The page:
Ask the Pro: Offensive Social Media Posts - Free Speech or Harassment?

by Mammoth Team on February 2, 2016

offensive-social-media.jpgQ: An employee’s recent public Facebook post contains negative statements directed toward a minority group and has caused a stir at the office. It is her private Facebook account, but on it she identifies herself as working for our company. Co-workers and clients have told me the post is offensive and hurtful. I am also worried about it being associated with our company. How should I respond?

A: This is a very difficult issue. While an employee has the right to hold views that are unpopular or offensive to co-workers or clients, the employee does not have the right to disrupt the organization's operations, harass other employees, or create a hostile work environment. As the employer, you are caught between your policies and laws that prohibit discrimination and harassment and laws that protect an employee’s speech (NLRA and Title VII religious protections).

Here are some options you may consider.

If the employee made no threats or statements about co-workers and is not a supervisor, you could hold a meeting with her (and a third party witness) to explain the reaction the post has caused and ask her to voluntarily make the Facebook page (or post) private. Make it clear that you’re not disciplining the employee and that your suggested course of action is voluntary. Communicate that you’re not trying to curtail free expression, but are concerned that her views may be misinterpreted as the organization's views based on her identification of herself on the page as your employee.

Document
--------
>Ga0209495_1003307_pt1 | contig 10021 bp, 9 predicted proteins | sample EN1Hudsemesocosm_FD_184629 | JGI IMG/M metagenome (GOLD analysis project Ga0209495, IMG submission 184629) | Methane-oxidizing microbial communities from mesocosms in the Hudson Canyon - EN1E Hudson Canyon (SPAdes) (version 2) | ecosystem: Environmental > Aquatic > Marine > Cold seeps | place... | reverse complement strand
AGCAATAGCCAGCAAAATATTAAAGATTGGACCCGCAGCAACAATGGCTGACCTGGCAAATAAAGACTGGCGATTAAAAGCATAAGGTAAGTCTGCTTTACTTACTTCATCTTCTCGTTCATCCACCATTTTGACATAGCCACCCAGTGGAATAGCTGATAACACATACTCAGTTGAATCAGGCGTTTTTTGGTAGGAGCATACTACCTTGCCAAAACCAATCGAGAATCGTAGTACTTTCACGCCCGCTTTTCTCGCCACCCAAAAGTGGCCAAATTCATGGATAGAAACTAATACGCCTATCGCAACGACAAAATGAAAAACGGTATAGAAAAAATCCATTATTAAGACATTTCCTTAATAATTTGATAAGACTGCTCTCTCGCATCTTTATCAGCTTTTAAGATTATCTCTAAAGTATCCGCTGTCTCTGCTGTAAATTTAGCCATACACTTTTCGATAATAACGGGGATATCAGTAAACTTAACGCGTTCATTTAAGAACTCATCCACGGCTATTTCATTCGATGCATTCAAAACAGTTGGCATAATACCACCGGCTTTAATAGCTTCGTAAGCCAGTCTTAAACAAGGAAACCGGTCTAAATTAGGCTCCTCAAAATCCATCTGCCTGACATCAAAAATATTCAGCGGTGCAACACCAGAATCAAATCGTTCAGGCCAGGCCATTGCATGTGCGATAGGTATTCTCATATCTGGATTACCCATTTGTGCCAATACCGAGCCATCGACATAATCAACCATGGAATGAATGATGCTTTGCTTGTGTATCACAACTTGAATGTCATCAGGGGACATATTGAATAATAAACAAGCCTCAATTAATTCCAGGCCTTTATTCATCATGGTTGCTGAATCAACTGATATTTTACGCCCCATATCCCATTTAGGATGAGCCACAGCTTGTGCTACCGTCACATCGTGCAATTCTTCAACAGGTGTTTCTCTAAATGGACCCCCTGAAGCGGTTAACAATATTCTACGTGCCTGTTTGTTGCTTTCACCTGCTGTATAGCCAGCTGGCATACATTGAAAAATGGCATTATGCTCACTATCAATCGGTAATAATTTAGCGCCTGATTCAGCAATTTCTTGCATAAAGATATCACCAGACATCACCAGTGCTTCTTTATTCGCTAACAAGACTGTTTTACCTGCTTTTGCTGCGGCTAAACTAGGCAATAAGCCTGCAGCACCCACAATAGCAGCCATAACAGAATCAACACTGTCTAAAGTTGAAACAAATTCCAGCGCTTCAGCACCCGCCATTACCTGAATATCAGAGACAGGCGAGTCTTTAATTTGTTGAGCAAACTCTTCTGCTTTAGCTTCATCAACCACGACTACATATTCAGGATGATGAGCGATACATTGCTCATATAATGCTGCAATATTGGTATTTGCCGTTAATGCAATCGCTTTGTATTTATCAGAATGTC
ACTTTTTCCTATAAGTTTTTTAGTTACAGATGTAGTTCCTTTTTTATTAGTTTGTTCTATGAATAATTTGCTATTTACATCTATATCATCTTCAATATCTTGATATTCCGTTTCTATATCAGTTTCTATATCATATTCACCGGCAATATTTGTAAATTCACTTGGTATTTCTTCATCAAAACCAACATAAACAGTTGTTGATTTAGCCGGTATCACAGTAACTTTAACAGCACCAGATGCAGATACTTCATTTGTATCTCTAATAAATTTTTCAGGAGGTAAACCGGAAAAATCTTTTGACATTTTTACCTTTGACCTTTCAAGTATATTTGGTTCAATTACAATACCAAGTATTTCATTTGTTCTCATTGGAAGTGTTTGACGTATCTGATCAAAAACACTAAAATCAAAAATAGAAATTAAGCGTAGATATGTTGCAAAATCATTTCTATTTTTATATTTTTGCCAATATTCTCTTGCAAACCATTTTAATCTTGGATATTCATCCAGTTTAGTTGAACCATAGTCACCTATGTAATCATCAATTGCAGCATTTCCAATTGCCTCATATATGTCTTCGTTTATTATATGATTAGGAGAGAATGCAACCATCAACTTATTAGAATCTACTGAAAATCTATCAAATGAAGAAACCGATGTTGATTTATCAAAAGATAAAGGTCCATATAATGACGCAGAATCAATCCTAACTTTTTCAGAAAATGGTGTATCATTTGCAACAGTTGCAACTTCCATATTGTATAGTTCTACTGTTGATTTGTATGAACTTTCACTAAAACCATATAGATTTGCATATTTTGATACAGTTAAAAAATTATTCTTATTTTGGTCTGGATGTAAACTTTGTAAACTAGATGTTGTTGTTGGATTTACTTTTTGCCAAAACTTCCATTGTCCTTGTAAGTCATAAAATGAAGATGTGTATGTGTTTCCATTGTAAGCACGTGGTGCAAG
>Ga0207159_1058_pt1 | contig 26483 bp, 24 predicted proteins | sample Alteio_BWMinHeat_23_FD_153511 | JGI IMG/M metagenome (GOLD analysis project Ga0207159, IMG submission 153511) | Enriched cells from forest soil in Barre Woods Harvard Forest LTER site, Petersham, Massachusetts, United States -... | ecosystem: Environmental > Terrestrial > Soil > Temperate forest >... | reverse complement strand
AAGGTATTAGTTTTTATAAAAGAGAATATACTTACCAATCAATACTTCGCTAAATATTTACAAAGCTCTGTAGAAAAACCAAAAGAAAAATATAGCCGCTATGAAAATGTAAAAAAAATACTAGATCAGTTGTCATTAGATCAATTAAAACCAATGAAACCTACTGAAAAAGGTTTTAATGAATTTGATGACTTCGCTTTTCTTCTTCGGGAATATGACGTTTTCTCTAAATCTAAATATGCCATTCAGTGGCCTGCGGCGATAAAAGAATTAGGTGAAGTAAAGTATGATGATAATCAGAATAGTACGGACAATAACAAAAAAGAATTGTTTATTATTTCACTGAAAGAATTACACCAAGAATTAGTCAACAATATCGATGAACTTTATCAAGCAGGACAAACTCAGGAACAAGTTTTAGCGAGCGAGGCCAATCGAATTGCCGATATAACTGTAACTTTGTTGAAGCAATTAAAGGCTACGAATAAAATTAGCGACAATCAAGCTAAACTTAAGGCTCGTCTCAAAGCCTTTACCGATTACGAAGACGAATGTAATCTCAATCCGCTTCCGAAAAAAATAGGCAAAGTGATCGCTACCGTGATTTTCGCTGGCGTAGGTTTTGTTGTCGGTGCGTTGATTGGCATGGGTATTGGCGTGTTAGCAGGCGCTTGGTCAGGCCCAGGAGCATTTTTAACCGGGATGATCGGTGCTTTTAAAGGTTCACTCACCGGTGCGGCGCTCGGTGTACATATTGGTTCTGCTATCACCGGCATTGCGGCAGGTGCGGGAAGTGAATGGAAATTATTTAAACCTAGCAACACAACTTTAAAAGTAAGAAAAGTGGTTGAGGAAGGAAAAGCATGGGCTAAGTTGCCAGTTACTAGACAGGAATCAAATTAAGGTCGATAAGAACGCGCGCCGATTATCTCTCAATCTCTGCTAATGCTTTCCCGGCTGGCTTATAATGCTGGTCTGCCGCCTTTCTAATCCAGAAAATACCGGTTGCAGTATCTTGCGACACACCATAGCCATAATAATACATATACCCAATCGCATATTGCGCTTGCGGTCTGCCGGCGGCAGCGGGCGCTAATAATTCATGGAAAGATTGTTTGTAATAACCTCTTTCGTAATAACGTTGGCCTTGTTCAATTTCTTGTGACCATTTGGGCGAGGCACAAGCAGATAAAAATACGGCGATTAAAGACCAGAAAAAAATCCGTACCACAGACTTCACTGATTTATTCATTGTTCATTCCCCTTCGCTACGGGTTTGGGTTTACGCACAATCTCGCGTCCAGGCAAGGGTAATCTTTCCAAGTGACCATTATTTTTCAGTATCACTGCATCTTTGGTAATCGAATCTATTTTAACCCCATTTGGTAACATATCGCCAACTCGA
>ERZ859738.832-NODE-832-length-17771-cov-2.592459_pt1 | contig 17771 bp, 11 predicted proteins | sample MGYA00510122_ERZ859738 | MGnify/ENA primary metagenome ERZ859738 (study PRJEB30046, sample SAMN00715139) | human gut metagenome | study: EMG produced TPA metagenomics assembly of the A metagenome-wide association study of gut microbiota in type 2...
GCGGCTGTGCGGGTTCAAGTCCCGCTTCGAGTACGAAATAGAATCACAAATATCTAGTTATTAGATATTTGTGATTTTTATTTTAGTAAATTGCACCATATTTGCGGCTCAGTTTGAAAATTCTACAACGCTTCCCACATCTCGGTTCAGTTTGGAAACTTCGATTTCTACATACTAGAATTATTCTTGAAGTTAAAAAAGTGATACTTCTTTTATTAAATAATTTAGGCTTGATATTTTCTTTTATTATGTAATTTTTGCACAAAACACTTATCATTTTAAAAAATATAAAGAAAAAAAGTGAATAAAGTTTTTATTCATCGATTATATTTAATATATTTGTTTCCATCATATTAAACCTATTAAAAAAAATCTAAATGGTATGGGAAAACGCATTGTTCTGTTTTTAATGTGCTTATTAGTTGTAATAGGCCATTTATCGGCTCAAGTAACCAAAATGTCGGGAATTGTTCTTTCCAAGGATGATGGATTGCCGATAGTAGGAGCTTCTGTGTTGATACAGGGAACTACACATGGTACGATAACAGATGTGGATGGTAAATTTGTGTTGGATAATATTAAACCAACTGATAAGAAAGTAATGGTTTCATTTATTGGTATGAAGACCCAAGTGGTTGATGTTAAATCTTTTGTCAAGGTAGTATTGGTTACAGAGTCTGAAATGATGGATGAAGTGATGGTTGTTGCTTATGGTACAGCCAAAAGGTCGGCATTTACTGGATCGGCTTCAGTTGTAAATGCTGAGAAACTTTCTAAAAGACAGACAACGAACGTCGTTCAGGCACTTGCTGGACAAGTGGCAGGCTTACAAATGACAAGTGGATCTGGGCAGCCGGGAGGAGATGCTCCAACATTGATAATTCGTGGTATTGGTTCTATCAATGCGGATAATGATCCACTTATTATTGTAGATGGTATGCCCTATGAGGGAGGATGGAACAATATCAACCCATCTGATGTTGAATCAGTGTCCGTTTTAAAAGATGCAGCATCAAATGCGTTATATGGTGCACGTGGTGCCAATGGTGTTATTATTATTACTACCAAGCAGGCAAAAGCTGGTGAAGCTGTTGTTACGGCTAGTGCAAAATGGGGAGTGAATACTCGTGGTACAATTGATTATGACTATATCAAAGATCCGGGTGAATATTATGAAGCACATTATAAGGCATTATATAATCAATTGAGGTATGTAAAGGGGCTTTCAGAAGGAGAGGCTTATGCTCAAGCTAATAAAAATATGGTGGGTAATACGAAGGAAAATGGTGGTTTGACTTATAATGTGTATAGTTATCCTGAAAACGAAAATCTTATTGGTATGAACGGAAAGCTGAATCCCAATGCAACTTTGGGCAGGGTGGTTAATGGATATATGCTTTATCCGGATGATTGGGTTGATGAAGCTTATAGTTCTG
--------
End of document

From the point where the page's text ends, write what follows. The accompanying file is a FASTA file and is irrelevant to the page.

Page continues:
Alternatively, you may elect  to let this go and take no action. Anyone who does not care for such speech could always choose to unfriend or stop following the employee on social media. This may be your safest option.

If the employee’s post is harassing, identifying, or disparaging co-workers, clients, or vendors, or if the language itself incites violence or is hate-speech, then you would have more cause to intervene, with disciplinary action if necessary. Additionally, if the employee is a supervisor, then you may have more leeway to take action. Given the difficult balancing act and degree of risk in a situation such as this, if you do decide to take disciplinary action or to terminate, we’d recommend you involve legal counsel.

Going forward, we recommend creating a social media policy if you don’t already have one. The policy should prohibit discriminatory remarks, harassment, and threats of violence or similar inappropriate or unlawful conduct. With a social media policy in place, you have a clear and concrete standard to which you may hold employees accountable.

Topics: Compliance, Best Practices